The Qatar-Gulf crisis is now affecting Africa after Saudi Arabia called on a number of countries, including Somalia, to join its boycott of Qatar. However, not every country is prepared to obey orders from Riyadh.
Somalia has maintained good relations with Qatar despite Saudi Arabia, the United Arab Emirates, Egypt, and Bahrain continuing to demand that the Mogadishu government break off relations with the Gulf emirate. Still, Somalia won’t give in to pressure.
Instead, Somalia’s president, Mohamed Abdullahi Mohamed, has called on all countries involved to engage in a dialogue. Much to the annoyance of Qatar’s neighbors, he is even allowing Qatari planes to pass through Somali airspace.
In doing so, Somalia is weakening the boycott imposed by the other four countries, which closed their borders to Qatar in June, followed by a breaking off of diplomatic relations and a blockade. They have accused the Qatari government of supporting terrorist organizations and demand that they sever all ties with the Muslim Brotherhood and withdraw Turkish troops from the emirate. However the emir of Qatar, Sheikh Tamim bin Hamad al-Thani, has insisted on maintaining his country’s sovereignty.
Somalia aligns with Qatar
Somalia’s neutrality is being tested. The country has so far had a good relationship with Saudi Arabia, its biggest trade partner in the Gulf region. In return, Somalia’s president has been supporting Saudi Arabia in the war in Yemen. Saudi Arabia and the United Arab Emirates have offered the government in Mogadishu an additional 68 million euros ($81 million) to participate in the boycott of Qatar.
Nonetheless, the Somali president sided with Qatar. One possible reason is that Qatar is rumored to have financed his election campaign. “Mohamed Abdullahi Mohamed would not have become president otherwise,” Somali political expert Muhyadin Ahmed Roble told DW. “The elections were decided by the amount of money each candidate offered to parliament.” Somalia’s political elite is closer to Qatar, he says. It was the president’s chief of staff who initiated the contact with Qatar, and who has influenced the president to remain neutral in the conflict.
Border conflict reignited
Tensions also remain heightened because the United Arab Emirates is exerting more influence in the regions of Somaliland and Puntland. Both regions have declared their independence; however, the government in Mogadishu still considers them part of Somalia. The United Arab Emirates is building ports there and wants to establish a military base.
The governments of both regions maintain a strong interest in Saudi Arabia and view it as a future financial supporter. “The president doesn’t like the power games going on there, but he made the mistake of not consulting the regional governments,” says Muhyadin Ahmed Roble. “Their economies are stronger; Somalia is still recovering after 20 years of civil war.”
The situation in the Horn of Africa has been aggravated following the flare-up of an old border conflict in June. For seven years, the contested border between Eritrea and Djibouti was secured by peacekeepers from Qatar. When the Gulf crisis began, Qatar withdrew its troops – approximately 450 soldiers – from the Eritrean border, ending its role as mediator between the two countries. Eritrea immediately occupied the unmanned border zone northeast of Djibouti. “Eritrea doesn’t want to back down. That could lead to even greater tension between the three countries,” warns Muhyadin Ahmed Roble.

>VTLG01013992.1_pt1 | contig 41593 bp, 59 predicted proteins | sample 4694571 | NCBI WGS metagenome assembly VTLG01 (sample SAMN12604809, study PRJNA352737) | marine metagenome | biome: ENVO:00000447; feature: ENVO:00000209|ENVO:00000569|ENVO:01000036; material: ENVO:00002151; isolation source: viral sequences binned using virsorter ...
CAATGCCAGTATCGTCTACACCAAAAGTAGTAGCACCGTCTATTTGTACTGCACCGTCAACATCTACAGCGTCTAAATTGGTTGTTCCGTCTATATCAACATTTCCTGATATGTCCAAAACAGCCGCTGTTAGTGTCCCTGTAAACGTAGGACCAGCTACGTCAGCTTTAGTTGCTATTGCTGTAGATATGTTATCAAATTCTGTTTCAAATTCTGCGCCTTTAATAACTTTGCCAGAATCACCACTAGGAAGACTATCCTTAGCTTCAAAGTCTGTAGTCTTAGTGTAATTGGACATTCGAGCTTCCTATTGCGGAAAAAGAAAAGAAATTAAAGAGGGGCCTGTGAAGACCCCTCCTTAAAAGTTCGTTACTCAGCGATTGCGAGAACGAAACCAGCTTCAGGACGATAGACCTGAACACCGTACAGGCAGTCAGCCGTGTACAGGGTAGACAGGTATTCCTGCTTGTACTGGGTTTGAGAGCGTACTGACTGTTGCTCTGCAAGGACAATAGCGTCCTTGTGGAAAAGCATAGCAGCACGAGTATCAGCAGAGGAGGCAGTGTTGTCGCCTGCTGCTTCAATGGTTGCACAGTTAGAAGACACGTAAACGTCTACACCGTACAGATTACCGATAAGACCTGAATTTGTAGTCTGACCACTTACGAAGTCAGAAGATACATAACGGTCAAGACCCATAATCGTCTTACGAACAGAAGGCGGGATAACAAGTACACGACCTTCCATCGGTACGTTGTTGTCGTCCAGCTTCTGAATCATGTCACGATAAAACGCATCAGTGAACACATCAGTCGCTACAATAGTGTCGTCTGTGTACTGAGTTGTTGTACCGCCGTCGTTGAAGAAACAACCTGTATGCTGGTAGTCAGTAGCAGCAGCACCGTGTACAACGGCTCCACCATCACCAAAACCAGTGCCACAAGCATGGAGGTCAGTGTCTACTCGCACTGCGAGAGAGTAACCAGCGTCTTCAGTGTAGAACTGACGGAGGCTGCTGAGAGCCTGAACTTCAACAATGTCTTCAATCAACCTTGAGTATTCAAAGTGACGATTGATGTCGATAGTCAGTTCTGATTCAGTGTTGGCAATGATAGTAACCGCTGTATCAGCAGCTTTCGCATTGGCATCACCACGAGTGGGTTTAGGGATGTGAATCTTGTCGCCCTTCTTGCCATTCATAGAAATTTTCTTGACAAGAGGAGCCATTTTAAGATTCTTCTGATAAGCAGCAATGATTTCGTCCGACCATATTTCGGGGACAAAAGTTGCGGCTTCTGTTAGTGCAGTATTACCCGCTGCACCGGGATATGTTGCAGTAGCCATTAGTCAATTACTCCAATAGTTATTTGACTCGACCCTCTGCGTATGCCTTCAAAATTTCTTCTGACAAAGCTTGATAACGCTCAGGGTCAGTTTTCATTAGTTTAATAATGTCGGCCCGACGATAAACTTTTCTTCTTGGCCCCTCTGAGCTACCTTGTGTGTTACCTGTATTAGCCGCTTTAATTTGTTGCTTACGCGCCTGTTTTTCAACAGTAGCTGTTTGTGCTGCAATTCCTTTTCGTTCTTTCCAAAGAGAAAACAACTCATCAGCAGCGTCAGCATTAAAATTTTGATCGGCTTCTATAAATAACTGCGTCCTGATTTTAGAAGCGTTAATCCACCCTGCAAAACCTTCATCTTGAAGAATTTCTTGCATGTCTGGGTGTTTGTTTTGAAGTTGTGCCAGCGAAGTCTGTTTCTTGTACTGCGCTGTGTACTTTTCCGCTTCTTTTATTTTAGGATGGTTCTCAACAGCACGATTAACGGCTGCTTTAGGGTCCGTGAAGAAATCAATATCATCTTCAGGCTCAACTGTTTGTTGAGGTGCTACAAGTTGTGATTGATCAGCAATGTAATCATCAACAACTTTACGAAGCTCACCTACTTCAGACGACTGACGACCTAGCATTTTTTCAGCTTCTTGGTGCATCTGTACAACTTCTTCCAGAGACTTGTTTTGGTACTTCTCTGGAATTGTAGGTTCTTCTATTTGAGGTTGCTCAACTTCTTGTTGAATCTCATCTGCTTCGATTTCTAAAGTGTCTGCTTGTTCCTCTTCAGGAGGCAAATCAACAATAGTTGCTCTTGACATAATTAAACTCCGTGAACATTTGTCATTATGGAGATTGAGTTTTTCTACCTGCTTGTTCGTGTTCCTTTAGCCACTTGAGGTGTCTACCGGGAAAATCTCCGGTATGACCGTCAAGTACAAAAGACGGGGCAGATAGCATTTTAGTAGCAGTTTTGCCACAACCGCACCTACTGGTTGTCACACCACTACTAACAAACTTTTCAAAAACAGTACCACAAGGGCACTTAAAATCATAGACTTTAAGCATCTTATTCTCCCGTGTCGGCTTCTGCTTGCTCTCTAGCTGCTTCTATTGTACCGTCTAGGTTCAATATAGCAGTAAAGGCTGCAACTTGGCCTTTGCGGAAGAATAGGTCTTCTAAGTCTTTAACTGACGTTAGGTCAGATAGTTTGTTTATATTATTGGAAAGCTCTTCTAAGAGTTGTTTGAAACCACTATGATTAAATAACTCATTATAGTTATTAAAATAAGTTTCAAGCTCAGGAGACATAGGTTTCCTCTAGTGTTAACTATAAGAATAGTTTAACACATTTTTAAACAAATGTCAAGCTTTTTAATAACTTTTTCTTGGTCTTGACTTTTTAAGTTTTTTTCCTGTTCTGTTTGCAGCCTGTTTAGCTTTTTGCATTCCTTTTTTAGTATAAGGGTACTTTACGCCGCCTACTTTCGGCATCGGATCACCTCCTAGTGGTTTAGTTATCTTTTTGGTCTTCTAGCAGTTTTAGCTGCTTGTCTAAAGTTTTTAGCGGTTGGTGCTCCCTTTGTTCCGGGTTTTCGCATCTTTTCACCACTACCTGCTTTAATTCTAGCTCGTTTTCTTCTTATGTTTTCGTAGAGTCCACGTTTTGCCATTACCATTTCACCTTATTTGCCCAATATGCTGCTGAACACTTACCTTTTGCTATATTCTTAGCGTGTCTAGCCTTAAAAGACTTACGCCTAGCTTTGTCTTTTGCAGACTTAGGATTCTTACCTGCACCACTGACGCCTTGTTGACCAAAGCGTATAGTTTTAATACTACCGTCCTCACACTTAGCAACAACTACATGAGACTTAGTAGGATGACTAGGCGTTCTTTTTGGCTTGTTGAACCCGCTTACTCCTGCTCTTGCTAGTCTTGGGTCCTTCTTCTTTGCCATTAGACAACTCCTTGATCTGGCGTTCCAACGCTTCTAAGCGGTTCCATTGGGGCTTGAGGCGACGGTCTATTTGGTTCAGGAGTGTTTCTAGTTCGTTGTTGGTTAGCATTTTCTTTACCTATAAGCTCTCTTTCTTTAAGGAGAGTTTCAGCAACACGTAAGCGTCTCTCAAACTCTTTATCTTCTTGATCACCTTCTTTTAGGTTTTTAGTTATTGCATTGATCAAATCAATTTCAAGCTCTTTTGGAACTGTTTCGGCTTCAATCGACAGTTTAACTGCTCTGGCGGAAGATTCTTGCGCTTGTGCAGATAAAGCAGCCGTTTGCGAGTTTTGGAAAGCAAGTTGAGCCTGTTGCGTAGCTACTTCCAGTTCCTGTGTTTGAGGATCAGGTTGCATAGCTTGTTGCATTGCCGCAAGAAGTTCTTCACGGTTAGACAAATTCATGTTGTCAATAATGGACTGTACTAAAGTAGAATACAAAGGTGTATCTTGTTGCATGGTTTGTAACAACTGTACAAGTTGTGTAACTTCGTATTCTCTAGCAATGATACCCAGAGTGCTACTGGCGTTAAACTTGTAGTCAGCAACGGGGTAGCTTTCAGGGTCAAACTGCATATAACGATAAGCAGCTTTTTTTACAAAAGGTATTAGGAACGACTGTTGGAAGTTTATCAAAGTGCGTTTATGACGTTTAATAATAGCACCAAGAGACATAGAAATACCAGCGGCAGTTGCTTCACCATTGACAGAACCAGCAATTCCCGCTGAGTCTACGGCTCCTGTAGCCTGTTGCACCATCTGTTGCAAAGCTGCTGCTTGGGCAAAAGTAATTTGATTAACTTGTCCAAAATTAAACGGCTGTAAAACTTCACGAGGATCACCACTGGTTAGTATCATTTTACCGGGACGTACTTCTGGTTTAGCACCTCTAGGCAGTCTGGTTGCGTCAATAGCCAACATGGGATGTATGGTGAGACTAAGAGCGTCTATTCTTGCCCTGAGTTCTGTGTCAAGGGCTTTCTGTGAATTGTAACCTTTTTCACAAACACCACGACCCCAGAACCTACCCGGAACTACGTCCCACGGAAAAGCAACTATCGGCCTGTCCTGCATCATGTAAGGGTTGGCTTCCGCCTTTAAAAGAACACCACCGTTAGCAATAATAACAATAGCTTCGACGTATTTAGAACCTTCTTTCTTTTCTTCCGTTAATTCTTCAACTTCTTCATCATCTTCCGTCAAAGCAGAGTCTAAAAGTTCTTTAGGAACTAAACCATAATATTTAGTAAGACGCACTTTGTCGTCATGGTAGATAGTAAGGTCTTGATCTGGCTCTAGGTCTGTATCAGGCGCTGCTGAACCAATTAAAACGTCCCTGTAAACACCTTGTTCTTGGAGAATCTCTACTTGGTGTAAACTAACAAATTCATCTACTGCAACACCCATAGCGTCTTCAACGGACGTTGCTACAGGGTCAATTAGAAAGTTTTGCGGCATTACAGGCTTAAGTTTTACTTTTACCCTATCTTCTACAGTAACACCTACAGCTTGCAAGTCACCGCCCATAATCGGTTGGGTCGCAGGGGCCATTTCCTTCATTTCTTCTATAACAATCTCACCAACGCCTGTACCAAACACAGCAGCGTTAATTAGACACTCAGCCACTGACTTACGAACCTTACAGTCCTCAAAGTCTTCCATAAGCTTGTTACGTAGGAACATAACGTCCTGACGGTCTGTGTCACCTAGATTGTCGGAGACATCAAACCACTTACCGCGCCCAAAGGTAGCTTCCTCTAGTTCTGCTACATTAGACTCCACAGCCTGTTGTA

Tensions rise in West Africa
All countries involved in the Qatar conflict have taken different sides. “Eritrea and Djibouti have supported the Saudis and the United Arab Emirates; only Somalia and Ethiopia remain neutral,” says Muhyadin Ahmed Roble. He adds that, in the regional power game, Saudi Arabia and the United Arab Emirates are in a much stronger position than Qatar, as Qatar only has good relations with Somalia.
But West Africa is also affected by the Gulf crisis. Saudi Arabia has called on the countries in the Sahel zone to make their position clear. Chad has sided with Saudi Arabia, informing the Qatari ambassador that he and his employees had to leave the country immediately. The government also recalled its diplomats from Qatar. “Chad fears instability, which is a real threat,” says Abdoulaye Sounaye, a research fellow at the Leibniz-Zentrum Moderner Orient in Berlin. “We know for certain that jihadist movements in Libya are being supported by Qatar. Chad fears the Chadian rebels who are active in Libya.”
Senegal, on the other hand, maintains contact with Qatar due to a longstanding relationship. “Senegal is a special case. The country has excellent economic relations with Qatar and profits considerably from Qatari investment,” says Sounaye, adding that Senegal was better positioned than other countries, and could act according to its own interests. However, other Sahel countries have more to lose if they choose to cut their ties with Saudi Arabia. They’ve been cooperating with the Gulf kingdom for decades – but not with Qatar.